It used to be a $5,000 or so investment gap to move from 35mm to medium format. In the days of digital that canyon to cross from 35mm format DSLRs to MF cameras and backs has been $30,000 or more until recently. MF manufactures are getting the prices down. You can get into a system for about $10,000 and that is really amazing. Just as amazing as when the Nikon D1 came out and an unbelievably low $5,000. $400 Rebels shoot circles around the D1 these days. I’ll move these Hasselblads to digital as soon as I can but I got into the classic 500 series so that I can switch from digital to film with a click of a release button. The back I’m looking at is $14,000. That’s a heck of an investment but a few years ago it would have been $30,000 or more. Prices are coming down. Pentax and Mamiya both have systems starting at $10k and I know one of you (@MikeSeb) is rocking that Pentax. You need to do a review on your blog!
If you ever shoot digital MF and nail the shot then DSLRs will seem like toys. DSLRs have their place in my bag. They always will but I shoot portraits for a living. I’m not running and gunning through events so much these days. I don’t need to spray and pray anything right now. I sit my subject in place and do my thing. I can work slower and be more deliberate with what I shoot. That’s what I need.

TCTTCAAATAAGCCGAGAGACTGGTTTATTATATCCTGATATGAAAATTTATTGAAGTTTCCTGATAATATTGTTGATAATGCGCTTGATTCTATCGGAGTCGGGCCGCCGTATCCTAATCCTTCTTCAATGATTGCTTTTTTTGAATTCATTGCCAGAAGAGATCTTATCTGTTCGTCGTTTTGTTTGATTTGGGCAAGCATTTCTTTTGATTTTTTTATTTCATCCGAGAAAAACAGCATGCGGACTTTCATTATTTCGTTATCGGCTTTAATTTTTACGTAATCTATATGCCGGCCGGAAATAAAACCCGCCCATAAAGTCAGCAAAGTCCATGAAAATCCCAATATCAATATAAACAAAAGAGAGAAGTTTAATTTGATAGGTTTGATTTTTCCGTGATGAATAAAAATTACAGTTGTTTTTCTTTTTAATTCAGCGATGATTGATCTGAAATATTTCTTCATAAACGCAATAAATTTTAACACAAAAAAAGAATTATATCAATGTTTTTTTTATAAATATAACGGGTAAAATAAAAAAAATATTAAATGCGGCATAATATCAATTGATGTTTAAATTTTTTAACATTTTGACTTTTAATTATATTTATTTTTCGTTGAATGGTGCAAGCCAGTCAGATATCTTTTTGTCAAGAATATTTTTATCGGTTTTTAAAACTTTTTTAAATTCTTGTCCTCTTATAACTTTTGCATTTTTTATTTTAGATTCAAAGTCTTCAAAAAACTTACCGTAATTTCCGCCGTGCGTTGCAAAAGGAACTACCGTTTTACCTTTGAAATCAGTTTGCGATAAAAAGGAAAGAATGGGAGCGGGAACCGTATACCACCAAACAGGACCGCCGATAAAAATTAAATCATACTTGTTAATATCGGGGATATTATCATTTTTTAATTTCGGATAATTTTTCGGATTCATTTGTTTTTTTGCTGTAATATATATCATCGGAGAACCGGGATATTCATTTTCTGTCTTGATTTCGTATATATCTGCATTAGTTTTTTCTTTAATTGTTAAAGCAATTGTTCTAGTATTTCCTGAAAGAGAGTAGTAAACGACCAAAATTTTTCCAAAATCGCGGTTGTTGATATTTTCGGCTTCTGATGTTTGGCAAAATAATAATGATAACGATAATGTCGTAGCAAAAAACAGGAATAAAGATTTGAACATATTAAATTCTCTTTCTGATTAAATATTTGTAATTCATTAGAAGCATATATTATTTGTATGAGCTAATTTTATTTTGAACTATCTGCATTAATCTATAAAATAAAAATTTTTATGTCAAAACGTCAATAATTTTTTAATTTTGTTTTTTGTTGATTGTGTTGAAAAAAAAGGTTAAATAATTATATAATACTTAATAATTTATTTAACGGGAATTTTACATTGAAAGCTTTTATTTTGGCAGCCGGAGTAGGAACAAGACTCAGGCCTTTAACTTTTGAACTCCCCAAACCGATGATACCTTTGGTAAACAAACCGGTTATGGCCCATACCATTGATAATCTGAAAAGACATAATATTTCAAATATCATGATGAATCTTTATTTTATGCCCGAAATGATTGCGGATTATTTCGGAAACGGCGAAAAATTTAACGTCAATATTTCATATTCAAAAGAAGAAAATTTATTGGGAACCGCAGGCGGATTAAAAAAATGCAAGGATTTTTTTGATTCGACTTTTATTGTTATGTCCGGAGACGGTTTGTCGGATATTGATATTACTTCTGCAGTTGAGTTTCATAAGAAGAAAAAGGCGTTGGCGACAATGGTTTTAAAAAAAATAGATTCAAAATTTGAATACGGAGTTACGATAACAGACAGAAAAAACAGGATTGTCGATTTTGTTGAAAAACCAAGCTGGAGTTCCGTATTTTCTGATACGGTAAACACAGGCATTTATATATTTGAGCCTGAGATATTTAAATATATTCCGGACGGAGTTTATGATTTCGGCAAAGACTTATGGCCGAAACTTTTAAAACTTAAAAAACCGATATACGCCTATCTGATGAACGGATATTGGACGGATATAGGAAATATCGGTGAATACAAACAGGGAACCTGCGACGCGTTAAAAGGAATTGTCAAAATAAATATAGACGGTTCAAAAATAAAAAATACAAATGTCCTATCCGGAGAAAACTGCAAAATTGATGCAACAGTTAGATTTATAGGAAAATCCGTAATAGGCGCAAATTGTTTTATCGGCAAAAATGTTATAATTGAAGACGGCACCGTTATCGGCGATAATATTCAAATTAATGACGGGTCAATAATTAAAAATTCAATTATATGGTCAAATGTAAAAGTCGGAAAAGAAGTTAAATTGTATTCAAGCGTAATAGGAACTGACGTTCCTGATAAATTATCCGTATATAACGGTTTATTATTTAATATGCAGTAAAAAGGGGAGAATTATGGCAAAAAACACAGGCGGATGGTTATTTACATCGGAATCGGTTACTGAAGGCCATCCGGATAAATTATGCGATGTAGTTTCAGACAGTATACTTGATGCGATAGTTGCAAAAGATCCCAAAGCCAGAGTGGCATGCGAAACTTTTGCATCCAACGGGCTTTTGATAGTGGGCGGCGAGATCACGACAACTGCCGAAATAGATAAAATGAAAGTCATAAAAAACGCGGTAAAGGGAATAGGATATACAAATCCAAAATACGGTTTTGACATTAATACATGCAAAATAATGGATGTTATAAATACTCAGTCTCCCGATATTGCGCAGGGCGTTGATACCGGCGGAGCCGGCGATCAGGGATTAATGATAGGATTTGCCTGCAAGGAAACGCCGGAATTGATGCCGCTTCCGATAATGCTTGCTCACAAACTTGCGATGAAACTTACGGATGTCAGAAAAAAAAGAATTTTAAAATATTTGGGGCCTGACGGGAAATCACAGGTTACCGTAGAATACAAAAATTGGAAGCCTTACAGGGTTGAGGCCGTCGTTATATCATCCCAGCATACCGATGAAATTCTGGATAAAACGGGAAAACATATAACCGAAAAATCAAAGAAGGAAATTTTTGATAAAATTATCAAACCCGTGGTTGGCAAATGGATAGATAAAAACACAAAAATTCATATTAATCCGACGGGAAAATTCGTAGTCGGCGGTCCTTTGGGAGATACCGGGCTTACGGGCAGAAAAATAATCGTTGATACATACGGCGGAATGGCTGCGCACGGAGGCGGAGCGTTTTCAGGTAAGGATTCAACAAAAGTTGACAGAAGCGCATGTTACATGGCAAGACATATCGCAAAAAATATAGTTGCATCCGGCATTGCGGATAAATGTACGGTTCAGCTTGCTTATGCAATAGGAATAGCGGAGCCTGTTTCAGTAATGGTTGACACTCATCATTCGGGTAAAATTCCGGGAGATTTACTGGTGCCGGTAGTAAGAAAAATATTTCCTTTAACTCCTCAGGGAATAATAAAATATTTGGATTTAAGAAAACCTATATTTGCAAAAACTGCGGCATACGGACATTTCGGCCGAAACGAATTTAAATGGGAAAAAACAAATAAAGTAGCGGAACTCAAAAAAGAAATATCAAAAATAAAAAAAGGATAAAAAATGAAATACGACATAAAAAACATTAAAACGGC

The image above? Digital. Just shot that a few hours ago. The film I shot yesterday? I won’t see it for at least a week. At least. Then I have to scan it and I won’t have time for that for another two weeks. And then I’m going to want to print it. Really print it. Myself. In a darkroom. Damn it. Stupid film.
12/09/11 – UPDATE – I was looking at the Hasselblad CFV 39 back for the V series cameras. It sucks. I’m not spending a dime on that stupid back. Sometimes it works! Sometimes it doesn’t. All for the low low price of $14,000. Yeah, no thanks. I am however moving to a Phase One it looks like. I’ll know in a week or two and update this entry and make a new one about it.
I can never speak highly enough about Gulf Photo Plus in Dubai. It is a week long photography education event filled with some of the greatest teachers I’ve met. It’s small. It’s intimate. It’s in Dubai. It’s a pain to get there from here (US) but it’s so worth it. I’ve had the honor of teaching there for the past three years and I swear, at some point, I hope I can just go and attend as a student.